A retrospective review of the anti-retroviral drugs which had been prescribed to HIV-infected patients was conducted at a tertiary care hospital of South India. This study was approved by the institutional ethics committee. Only adults who were older than 18 years, with a positive serology, who had started on or were already receiving antiretrovirals were included. Their main demographics, which included the age, gender and the risk group were recorded. The data was collected in a suitably designed proforma, which included the demographic characteristics, the details of the AIDS diagnoses, the laboratory data (CD4 cell counts) and the ART history.
All the descriptive results were given as total numbers and percentages. The continuous variables were analyzed by the Studentâs âtâ test and the categorical variables were analyzed by the Chi square test. A p value of less than 0.05 was considered as significant.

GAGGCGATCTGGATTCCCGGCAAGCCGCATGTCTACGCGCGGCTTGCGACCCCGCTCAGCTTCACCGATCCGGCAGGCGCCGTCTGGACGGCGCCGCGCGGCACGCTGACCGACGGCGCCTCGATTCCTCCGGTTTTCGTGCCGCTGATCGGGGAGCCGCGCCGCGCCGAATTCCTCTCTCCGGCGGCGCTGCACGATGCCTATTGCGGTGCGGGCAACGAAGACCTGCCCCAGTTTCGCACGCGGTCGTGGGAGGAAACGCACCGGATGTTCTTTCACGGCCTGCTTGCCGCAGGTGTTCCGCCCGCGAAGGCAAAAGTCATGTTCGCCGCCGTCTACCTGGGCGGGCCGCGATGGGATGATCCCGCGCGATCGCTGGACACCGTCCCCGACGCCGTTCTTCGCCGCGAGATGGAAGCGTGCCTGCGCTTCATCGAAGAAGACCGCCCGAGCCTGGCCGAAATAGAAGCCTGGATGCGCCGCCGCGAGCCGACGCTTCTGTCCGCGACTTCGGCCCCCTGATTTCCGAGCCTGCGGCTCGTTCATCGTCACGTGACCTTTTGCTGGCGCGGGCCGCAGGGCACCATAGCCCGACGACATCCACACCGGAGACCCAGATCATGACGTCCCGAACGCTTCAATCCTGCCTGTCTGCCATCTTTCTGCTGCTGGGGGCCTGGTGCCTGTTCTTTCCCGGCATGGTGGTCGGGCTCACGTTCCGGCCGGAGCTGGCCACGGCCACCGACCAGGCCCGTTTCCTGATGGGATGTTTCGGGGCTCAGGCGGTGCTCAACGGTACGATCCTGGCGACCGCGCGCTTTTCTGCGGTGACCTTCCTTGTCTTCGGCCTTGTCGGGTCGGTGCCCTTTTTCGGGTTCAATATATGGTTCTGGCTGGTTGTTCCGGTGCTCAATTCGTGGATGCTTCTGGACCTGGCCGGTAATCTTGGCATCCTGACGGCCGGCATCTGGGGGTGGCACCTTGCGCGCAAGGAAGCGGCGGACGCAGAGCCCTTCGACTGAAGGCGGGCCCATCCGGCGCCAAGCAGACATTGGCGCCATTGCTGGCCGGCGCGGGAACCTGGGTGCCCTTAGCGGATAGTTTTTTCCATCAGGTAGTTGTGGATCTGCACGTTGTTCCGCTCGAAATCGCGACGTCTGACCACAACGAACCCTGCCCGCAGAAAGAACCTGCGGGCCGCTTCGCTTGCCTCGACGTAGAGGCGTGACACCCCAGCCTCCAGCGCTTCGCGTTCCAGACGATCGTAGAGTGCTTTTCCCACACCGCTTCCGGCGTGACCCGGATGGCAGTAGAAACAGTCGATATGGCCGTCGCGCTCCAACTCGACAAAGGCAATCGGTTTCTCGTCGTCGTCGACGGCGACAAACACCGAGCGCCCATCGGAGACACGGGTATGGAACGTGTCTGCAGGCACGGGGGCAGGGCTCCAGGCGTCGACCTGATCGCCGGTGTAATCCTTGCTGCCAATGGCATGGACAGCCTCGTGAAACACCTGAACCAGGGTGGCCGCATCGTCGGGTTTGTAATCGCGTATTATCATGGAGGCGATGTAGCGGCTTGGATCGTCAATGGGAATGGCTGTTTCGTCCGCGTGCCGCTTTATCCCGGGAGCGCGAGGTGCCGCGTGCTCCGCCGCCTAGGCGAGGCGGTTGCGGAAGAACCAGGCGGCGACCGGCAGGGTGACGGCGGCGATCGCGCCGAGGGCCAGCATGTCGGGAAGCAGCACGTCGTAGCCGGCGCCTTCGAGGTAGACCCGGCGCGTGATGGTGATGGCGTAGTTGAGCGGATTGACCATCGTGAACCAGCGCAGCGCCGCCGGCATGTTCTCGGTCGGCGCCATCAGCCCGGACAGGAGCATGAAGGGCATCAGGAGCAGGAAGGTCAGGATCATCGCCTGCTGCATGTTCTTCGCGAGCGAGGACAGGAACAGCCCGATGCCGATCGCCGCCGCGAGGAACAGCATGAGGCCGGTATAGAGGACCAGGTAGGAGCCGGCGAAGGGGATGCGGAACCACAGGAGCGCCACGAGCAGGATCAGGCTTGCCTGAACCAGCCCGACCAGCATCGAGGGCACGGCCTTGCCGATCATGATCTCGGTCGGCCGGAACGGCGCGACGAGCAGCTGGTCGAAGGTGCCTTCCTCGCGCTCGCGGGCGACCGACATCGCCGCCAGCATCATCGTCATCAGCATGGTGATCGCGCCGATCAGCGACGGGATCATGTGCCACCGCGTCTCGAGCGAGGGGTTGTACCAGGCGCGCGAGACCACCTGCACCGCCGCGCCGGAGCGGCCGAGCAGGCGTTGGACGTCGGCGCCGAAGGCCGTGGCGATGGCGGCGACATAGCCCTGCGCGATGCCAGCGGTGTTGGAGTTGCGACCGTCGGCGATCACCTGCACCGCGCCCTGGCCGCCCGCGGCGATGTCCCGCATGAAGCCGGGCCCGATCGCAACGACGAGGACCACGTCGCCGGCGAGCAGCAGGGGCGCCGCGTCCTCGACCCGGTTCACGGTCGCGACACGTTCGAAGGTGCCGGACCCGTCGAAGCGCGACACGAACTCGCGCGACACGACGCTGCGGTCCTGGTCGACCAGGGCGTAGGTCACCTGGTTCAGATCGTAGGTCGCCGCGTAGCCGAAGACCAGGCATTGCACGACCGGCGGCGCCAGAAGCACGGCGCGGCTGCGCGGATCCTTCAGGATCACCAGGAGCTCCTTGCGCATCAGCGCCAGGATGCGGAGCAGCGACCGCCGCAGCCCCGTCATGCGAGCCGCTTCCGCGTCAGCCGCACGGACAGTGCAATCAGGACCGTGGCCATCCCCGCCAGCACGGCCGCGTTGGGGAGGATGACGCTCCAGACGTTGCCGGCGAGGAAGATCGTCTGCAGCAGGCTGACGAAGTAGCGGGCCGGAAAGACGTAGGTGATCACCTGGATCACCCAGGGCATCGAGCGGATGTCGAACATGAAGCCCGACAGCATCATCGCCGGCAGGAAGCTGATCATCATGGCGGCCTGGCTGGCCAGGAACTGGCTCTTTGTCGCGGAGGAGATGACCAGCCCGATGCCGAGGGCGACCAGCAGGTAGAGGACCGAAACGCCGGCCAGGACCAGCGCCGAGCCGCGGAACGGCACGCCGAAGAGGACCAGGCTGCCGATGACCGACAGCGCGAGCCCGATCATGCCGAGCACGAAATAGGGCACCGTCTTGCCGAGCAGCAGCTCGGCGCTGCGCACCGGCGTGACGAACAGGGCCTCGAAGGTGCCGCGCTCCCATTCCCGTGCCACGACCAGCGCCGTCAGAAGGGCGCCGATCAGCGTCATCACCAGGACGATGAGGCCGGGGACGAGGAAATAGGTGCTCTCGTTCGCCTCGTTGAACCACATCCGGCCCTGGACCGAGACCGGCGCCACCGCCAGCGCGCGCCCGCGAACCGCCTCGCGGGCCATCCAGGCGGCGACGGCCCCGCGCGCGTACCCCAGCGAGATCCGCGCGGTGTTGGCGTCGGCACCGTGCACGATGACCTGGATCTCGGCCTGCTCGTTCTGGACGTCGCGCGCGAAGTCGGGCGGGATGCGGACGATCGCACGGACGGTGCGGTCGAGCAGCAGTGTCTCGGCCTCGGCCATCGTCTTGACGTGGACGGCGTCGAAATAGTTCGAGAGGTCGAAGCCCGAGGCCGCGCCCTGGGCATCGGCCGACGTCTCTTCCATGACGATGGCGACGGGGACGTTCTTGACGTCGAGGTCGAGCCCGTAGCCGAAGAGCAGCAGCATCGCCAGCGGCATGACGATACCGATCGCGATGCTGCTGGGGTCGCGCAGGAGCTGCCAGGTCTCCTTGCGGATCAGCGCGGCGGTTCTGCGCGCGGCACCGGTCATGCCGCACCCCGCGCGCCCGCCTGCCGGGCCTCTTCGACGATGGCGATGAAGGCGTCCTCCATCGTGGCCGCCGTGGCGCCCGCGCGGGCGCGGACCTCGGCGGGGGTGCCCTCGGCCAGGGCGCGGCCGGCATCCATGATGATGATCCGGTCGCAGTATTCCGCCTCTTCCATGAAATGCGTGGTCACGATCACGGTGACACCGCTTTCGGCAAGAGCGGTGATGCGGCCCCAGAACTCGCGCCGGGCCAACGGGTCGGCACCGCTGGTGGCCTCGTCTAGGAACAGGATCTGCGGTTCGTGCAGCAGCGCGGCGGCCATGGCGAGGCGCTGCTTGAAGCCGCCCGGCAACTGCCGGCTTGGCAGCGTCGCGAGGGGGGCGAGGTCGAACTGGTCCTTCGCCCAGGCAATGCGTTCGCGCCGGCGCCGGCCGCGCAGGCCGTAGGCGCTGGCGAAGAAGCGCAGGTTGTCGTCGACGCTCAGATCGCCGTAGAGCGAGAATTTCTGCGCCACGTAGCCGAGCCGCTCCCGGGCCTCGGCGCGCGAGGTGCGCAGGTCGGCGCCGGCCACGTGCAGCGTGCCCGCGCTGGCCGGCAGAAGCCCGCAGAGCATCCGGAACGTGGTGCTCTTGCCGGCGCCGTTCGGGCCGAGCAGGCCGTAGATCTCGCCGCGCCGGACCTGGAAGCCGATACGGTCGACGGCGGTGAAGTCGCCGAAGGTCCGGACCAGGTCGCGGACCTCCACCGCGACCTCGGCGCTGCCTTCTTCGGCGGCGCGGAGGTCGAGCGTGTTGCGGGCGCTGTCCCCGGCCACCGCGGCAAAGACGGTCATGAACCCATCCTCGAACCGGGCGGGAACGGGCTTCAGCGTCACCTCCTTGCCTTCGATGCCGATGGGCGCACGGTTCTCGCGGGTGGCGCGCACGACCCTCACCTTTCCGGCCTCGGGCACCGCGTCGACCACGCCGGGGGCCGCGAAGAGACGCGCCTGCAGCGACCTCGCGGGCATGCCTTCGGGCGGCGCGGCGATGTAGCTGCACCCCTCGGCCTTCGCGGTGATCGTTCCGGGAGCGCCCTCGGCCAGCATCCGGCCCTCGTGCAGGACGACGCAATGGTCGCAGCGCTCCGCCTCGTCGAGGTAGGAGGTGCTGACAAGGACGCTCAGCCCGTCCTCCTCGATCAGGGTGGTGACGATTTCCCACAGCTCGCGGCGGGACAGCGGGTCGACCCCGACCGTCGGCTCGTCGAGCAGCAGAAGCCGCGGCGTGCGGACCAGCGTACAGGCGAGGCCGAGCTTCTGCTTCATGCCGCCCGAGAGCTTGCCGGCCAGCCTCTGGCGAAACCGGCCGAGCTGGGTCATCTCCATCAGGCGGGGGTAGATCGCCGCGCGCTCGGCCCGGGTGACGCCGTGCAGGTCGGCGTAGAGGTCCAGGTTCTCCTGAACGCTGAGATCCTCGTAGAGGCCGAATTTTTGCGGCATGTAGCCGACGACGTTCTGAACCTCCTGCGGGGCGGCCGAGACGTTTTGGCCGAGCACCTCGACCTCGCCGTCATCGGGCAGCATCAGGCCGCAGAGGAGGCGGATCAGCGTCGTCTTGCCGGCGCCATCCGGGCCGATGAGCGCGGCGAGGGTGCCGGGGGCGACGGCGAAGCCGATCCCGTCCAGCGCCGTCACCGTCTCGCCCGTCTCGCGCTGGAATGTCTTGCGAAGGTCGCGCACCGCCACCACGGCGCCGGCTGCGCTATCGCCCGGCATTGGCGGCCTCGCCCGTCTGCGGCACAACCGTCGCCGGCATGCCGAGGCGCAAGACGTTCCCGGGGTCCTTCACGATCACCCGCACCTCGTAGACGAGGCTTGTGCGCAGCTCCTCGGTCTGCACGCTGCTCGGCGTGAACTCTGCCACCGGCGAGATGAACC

The total number of patients was 108. Among them, 76 (70.4%) were males and 32 (29.6%) were females. The mean age of the patients was 38.67 Â±10.02years, the mean weight 52.47Â± 11.2kg and the mean CD4 cell count was 256.57Â±204.6cells/cumm. There was a significant difference between the mean age and the weight among the males and the females respectively (p=0.042and 0.008 respectively). Also, there was significant difference in the mean CD4 count among the males and females (Table/Fig 1). Around 34(31.5%) patients were on the 3TC +NVP+ZDV (lamivudine + nevirapine+ zidovudine) regimen, 70(64.8%) were on the 3TC +NVP+d4T (lamnivudine + nevirapine+ stavudine) regimen and 4(3.7%) were on the TDF+FTC+EFV (tenofovir+ emtricitabine + efavirenz) regimen. In the 3TC +NVP+ZDV regimen, the mean age of the patients was 39.09 Â±9.1years, the mean weight 51.87Â±10.7kg and the mean CD4 count was 253.21Â±177.8cells/cumm. In the 3TC +NVP+d4T regimen, the mean age of the patients was 38.73 Â±10.59 years, the mean weight was 52.37Â±12.24kg and the mean CD4 count was 262.02Â± 221.4 cells/cumm. The comparison of the mean age and the mean CD4 count among the patients in the different regimens did not show any statistical significance (Table/Fig 2).